Interesting news from the Czech Republic in this week:
The Czech republic has joined Slovenia among new member states with higher levels of wealth per capita than old member Portugal, according to European Commission statistics.
The central European country enjoyed gross income per capita of 73 percent of the EU 25 average last year compared to 71 percent in Portugal, according to the latest estimate by the commission’s statistical wing, Eurostat….
The results have left Slovenia and the Czech republic chasing Greece, on 83 percent, as the next old member state to overtake, with Slovenia set to draw level with Greece by 2007 and the Czech republic to narrow the gap further in the next two years, the study predicts.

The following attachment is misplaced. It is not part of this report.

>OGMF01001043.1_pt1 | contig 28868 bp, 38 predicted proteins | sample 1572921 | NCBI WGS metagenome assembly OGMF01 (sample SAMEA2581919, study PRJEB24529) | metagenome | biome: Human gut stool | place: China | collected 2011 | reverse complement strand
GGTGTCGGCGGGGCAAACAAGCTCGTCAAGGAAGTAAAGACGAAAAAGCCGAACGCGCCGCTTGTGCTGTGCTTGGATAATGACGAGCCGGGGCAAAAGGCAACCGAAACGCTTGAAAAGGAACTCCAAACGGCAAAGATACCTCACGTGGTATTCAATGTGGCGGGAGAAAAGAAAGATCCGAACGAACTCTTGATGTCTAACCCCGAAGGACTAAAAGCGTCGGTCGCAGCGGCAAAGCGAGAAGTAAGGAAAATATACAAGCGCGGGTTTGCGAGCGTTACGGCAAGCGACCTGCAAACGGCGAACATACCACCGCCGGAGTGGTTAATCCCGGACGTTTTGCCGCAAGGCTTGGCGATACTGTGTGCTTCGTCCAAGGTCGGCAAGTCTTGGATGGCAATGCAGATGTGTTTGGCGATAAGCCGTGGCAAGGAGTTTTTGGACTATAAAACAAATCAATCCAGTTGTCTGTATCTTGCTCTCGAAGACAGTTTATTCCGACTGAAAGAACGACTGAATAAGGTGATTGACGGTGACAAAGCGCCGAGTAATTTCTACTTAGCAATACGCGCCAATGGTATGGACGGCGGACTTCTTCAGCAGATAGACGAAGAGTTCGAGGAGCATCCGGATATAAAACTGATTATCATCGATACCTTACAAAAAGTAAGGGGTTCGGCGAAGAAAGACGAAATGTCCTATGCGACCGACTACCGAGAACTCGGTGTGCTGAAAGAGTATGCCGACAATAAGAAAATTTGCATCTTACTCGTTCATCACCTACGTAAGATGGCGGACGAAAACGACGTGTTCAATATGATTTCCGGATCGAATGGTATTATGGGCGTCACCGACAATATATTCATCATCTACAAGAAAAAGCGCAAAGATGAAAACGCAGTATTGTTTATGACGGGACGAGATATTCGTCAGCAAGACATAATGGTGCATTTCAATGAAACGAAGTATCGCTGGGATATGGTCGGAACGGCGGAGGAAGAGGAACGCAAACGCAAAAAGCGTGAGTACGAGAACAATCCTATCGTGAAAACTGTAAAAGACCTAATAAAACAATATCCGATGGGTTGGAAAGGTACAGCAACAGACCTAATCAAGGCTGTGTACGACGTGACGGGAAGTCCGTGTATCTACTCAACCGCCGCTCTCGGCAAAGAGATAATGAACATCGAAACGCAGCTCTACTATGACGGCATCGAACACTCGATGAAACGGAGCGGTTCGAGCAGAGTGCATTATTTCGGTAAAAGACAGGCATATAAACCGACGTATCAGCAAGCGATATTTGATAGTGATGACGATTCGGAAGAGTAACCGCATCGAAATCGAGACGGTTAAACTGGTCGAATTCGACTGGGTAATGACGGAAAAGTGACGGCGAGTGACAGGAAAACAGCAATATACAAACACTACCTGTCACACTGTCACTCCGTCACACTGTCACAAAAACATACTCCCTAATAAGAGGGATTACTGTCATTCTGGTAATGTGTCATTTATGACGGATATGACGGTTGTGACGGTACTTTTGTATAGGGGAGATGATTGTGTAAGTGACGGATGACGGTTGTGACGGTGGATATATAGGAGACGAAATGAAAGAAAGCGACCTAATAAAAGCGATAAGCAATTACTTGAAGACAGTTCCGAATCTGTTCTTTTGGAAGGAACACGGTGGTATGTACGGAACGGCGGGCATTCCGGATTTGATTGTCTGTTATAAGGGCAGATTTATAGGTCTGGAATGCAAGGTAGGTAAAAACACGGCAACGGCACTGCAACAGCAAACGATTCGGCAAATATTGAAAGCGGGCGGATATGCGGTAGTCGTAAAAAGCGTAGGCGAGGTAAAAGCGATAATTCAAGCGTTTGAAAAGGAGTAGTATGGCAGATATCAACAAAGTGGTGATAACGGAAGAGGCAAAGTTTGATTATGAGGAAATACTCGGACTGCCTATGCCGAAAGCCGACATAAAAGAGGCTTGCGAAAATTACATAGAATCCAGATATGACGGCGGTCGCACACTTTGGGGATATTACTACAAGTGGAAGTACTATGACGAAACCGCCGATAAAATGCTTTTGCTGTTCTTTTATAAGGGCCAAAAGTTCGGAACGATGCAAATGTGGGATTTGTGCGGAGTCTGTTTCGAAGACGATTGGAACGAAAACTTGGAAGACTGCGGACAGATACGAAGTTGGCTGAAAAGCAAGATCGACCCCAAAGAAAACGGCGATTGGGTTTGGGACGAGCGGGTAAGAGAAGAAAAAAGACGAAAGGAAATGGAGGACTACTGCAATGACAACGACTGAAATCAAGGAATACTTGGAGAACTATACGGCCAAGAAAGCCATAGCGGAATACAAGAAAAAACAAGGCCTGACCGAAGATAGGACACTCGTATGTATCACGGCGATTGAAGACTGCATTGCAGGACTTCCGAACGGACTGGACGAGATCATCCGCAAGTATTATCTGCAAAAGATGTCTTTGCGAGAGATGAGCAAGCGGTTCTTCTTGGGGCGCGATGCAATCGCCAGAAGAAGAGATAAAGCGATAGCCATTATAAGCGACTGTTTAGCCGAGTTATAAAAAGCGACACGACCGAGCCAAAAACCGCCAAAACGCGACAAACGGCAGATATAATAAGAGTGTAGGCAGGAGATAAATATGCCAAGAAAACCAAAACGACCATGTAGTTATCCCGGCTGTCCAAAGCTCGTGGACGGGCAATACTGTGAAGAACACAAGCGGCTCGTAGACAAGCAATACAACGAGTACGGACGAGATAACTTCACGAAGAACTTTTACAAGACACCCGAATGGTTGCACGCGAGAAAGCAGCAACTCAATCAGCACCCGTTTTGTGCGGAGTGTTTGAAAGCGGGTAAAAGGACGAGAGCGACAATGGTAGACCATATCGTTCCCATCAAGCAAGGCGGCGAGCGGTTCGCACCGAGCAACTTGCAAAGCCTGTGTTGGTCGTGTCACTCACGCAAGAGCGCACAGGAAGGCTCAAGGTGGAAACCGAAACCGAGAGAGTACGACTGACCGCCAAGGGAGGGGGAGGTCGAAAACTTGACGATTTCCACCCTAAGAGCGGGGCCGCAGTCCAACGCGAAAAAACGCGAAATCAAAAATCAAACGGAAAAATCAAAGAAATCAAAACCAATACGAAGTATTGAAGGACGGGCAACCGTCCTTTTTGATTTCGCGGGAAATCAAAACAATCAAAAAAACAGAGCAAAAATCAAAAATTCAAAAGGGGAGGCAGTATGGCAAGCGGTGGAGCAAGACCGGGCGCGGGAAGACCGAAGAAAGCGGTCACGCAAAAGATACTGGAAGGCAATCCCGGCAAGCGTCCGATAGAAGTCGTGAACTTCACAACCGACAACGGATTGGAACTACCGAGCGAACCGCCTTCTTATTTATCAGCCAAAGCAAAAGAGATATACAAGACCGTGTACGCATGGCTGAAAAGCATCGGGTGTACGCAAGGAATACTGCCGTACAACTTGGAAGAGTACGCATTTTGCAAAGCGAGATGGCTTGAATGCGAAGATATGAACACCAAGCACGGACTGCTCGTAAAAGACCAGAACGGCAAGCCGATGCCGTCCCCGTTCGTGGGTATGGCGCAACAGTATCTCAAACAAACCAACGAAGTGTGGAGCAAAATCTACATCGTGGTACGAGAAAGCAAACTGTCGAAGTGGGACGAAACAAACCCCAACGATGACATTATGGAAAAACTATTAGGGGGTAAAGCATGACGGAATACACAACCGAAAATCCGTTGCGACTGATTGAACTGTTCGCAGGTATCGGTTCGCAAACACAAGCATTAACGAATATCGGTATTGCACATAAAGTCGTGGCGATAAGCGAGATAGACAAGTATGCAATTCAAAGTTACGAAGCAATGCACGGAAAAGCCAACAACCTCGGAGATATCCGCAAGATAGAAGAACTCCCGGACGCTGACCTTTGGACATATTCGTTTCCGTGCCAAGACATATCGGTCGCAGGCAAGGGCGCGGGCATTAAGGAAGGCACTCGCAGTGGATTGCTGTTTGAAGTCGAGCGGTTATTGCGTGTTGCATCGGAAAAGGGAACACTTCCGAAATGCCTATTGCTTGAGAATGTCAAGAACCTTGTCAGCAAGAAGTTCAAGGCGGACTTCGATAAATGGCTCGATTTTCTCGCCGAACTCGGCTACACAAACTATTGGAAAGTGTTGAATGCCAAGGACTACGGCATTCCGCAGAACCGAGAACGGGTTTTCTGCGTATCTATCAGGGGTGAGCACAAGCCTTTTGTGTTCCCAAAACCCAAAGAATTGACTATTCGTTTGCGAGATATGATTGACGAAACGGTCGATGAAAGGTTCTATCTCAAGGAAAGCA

This now raises some interesting questions. How will Slovenia’s future growth compare with that of the Czech Republic (remember Slovenia is about to join the eurozone on 1 January 2007 while the Czech Republic is in no particular hurry to join)? What is the relation between Portugal’s low-growth and eurozonemembership? Will the Czech Republic now overtake Greece?
We can also, I think, see more clearly some appropriate comparisons for testing the ‘euro has been a spectacular success’ hypothesis: we can look at the UK vs France, Finland vs Sweden and Denmark, and we can look at the Czech Republic vs Portugal.